PIDS underscores SMEs’ role in poverty reduction

A top official of the Philippine Institute of Development Studies (PIDS) has underscored the role of small and medium enterprises (SMEs) in poverty reduction and an engine of economic growth.

PIDS Senior Research Fellow Erlinda Medalla stressed that SMEs could also help improve market access and investment opportunities Philippine small enterprises in the Asean Economic Cooperation (AEC).

Medalla emphasized the sector’s employment and value added contributions to the Philippines, which peaked at 65 percent and 35 percent, respectively. Across Southeast Asia, SME employment makes up 74 percent of all jobs, and contributes 41 percent of the GDP of ASEAN economies.

“The Philippines does not have much of a choice whether or not it wants to partake in this new landscape. In an increasingly economically integrated ASEAN, SMEs have to work within a globalized setting.”

Medalla said that not all SMEs can export and they do not need to. “The goal should be for them to have all the opportunities to participate and engage in business in order to help them grow and contribute in sustaining the expansion of the economy.”

She mentioned a number of factors that the Philippines has to address to encourage SMEs to participate in value chains particularly the lack of access to finance and credit that would enable SME firms to develop competitiveness and connectivity must be prioritized as well.

“Government’s role is to enable and facilitate the linkages and access to markets, finance, and technology, and to remove various barriers to entry and exit. The role of the new Competition Law will be very important,” Medalla said.

Policymakers should also concentrate on enhancing strategic opportunities. Medalla said the kind of policies needed depends on which SME sector policymakers intend to help. She recommended policies that would raise SMEs’ capability to comply with AEC standards, such as developing the halal industry, improving trade facilitation, and identifying standards to enable them to access a “duty-free” ASEAN market.

She also recommended helping each sector gain competitive advantage through industry clustering, sharing services facilities, and developing industry roadmaps.

“The opportunities are there in the supply chains. The business sector has to adopt smart strategies to capture opportunities to participate in the production networks, and policymakers must create the enabling business environment for SMEs to thrive.”

Despite the increasing contribution of SMEs particularly in terms of job generation and contribution to GDP in the Association of Southeast Asian Nations (ASEAN) region, experts argue that they remain one of the region’s untapped resources.

In a recent forum organized by PIDS, the Asian Development Bank (ADB), Department of Trade and Industry, Management Association of the Philippines, and Financial Executives of the Philippines, experts concurred that a lot can still be done to unleash the potential of SMEs.

SMEs comprise the largest number of firms in the ASEAN region. They generate the majority of jobs and substantially contribute to ASEAN’s GDP.

ADB’s Vice President for Knowledge Management and Sustainable Development Bambang Susanto stressed in his keynote address the importance of opening access and opportunities for micro and small and medium enterprises.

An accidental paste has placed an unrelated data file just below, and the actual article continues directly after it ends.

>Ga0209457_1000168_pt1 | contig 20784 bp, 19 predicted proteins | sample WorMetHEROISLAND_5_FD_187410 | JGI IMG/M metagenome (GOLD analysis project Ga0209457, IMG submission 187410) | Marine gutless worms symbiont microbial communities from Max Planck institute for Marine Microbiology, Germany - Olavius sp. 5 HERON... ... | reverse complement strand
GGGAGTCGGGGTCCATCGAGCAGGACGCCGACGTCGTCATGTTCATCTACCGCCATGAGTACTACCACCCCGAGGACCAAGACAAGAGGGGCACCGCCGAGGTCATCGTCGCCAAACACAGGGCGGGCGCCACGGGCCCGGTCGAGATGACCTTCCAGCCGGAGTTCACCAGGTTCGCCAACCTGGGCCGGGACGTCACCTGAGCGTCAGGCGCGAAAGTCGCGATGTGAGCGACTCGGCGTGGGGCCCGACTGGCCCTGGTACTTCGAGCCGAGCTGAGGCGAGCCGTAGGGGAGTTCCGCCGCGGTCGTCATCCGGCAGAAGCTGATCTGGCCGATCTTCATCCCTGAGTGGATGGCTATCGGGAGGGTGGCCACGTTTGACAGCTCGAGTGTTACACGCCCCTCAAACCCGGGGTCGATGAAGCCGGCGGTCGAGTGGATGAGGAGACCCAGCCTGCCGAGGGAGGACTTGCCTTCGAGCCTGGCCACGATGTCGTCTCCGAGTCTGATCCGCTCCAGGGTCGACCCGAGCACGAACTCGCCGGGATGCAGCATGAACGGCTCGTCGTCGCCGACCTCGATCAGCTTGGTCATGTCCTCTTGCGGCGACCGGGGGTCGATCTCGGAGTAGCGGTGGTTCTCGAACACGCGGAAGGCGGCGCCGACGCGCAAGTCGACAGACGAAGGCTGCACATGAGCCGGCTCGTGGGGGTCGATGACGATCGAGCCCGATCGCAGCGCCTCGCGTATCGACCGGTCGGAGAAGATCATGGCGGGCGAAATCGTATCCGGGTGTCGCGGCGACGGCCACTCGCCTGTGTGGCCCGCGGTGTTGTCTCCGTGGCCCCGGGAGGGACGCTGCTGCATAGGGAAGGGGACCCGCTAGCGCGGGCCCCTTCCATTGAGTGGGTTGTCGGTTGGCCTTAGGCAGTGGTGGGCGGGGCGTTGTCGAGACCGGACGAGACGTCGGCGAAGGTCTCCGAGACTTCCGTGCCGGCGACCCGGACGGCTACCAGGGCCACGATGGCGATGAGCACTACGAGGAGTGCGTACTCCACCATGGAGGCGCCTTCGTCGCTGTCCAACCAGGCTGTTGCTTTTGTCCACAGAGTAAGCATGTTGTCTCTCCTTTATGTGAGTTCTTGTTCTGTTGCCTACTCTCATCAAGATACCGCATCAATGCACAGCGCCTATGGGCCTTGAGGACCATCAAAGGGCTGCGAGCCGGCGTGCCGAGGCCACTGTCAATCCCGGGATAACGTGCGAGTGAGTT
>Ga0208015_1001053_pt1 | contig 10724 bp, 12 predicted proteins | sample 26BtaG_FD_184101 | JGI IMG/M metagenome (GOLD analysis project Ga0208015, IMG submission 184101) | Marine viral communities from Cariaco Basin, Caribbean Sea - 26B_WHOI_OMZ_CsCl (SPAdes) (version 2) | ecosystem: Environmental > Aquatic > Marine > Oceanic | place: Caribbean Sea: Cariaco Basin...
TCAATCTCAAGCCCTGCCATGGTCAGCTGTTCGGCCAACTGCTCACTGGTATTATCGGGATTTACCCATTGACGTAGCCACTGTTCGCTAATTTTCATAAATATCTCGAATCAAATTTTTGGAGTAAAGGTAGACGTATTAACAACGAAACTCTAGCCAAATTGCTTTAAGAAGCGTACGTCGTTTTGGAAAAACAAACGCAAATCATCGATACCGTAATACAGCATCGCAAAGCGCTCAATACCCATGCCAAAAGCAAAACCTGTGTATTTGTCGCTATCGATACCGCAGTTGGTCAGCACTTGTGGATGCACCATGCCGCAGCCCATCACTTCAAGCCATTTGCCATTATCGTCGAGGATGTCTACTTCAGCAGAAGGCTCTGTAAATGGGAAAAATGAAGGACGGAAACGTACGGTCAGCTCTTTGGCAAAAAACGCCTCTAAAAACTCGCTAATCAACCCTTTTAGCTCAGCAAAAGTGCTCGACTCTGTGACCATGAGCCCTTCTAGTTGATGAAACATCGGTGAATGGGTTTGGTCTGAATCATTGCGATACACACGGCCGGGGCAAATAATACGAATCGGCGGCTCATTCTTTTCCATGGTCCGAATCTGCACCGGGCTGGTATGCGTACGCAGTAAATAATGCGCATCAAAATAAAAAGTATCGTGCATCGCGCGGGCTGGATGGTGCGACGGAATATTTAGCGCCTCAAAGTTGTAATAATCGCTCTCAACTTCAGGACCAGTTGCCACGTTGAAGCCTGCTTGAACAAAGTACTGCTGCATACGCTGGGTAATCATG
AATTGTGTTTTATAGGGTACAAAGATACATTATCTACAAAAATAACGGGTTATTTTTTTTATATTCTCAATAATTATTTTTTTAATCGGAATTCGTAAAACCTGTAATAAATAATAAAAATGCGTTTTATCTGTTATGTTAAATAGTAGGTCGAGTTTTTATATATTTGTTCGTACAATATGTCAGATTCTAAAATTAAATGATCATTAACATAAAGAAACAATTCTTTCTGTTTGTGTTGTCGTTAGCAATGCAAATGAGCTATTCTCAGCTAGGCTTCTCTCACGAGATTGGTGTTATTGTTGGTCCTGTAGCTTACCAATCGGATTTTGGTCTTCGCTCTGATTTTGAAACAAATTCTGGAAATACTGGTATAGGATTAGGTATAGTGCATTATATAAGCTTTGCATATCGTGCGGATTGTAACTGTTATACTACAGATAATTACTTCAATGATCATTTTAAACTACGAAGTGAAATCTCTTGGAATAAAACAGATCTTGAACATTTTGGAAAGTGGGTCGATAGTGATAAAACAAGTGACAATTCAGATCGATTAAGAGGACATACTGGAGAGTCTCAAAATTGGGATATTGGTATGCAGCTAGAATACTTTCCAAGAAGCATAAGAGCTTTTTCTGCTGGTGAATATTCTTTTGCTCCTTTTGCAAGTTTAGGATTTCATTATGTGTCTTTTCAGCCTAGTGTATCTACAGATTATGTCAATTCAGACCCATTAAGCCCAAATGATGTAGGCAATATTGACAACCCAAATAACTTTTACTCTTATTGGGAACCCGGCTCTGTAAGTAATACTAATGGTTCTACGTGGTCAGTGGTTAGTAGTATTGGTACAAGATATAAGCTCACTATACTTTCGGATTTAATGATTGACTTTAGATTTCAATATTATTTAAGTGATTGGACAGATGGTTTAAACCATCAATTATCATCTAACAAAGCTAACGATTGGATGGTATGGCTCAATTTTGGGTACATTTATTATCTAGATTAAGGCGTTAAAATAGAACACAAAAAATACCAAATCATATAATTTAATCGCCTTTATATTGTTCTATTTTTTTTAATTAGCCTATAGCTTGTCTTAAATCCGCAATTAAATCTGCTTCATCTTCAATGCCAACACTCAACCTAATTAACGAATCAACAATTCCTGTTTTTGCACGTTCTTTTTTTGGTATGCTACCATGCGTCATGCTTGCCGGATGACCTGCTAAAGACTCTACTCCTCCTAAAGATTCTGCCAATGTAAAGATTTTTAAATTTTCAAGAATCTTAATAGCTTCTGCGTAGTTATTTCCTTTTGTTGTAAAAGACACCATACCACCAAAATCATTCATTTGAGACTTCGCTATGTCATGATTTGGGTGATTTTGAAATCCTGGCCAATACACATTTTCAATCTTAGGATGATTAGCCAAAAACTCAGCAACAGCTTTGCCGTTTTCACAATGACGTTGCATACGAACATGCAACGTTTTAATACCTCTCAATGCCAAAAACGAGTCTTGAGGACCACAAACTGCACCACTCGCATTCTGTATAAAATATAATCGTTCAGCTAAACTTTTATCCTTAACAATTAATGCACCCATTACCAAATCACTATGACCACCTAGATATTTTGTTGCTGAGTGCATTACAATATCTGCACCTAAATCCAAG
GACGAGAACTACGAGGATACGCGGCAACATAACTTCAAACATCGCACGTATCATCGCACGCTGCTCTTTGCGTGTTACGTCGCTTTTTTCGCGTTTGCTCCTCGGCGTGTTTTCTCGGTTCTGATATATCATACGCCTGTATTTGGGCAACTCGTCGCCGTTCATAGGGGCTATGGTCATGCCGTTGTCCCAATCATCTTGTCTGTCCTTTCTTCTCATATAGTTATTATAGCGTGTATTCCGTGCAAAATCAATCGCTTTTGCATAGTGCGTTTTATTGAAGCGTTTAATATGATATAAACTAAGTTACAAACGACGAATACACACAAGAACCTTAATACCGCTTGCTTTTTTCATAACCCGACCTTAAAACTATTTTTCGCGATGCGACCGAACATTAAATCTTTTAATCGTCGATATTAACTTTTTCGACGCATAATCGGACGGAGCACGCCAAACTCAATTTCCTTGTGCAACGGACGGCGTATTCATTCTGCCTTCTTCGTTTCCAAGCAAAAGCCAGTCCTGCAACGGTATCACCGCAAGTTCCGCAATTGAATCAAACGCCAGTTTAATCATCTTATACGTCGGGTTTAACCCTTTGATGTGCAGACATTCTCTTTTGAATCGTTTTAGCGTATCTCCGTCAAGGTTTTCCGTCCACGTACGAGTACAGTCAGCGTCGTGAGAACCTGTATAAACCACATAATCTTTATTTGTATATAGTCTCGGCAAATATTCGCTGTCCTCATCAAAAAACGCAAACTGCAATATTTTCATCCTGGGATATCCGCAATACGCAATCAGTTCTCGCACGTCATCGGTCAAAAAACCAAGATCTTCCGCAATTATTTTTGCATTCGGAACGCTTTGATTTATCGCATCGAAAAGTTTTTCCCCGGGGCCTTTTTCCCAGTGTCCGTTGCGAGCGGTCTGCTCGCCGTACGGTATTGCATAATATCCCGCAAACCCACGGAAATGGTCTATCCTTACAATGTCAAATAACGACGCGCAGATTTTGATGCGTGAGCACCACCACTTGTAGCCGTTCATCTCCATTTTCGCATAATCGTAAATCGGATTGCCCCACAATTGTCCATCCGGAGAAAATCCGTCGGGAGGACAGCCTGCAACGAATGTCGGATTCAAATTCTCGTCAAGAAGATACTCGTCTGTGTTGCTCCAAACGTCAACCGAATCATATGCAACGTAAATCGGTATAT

To help SMEs play their role in the domestic, regional, and global production networks, Susanto suggested that the ASEAN Economic Community (AEC) must build the physical connectivity of SMEs, raise their labor productivity and skills to standards of global value chains, and improve their access to finance.

Wignaraja lamented that these contributions are not yet reflected in international trade as he noted that high-performing SMEs make up only 21 percent of direct exports across ASEAN economies.

Many factors obstruct the growth of SMEs, but one of the oft-cited problems is the lack of access to finance and credit. Wignaraja explained that the current banking and credit structure does not know how to deal with SMEs. Bank requirements on collateral and business and finance plans are strict. Unable to comply and lacking financial literacy, SMEs are often forced to rely on informal resources.

SMEs do not have access to the capital they need to expand or participate in larger business and trading activities. Total credit gap or the difference between formal credit provided to SMEs and estimated SME financing needs in ASEAN,  amounts to as much as USD 52.8 billion.

Wignaraja also pointed out that as China begins to slow down and move out of labor-intensive industries, firms in countries like the Philippines, Malaysia, and Thailand will have more business opportunities as suppliers of a range of products.

“International trade itself has fundamentally changed in the 21st century and is no longer about direct exports. Instead, trade increasingly means global supply chains where different production on stages are located across geographical space and linked by trade in intermediate inputs and final goods,” Wignaraja pointed out.

While Wignaraja believes that much of the work must be done by business and private sector in boosting labor productivity, improving the investment climate, raising infrastructure spending, improving information and communication technology infrastructure, and increasing financial access for SMEs, both experts are in agreement that the government also has a critical role to play in SMEs’ success.

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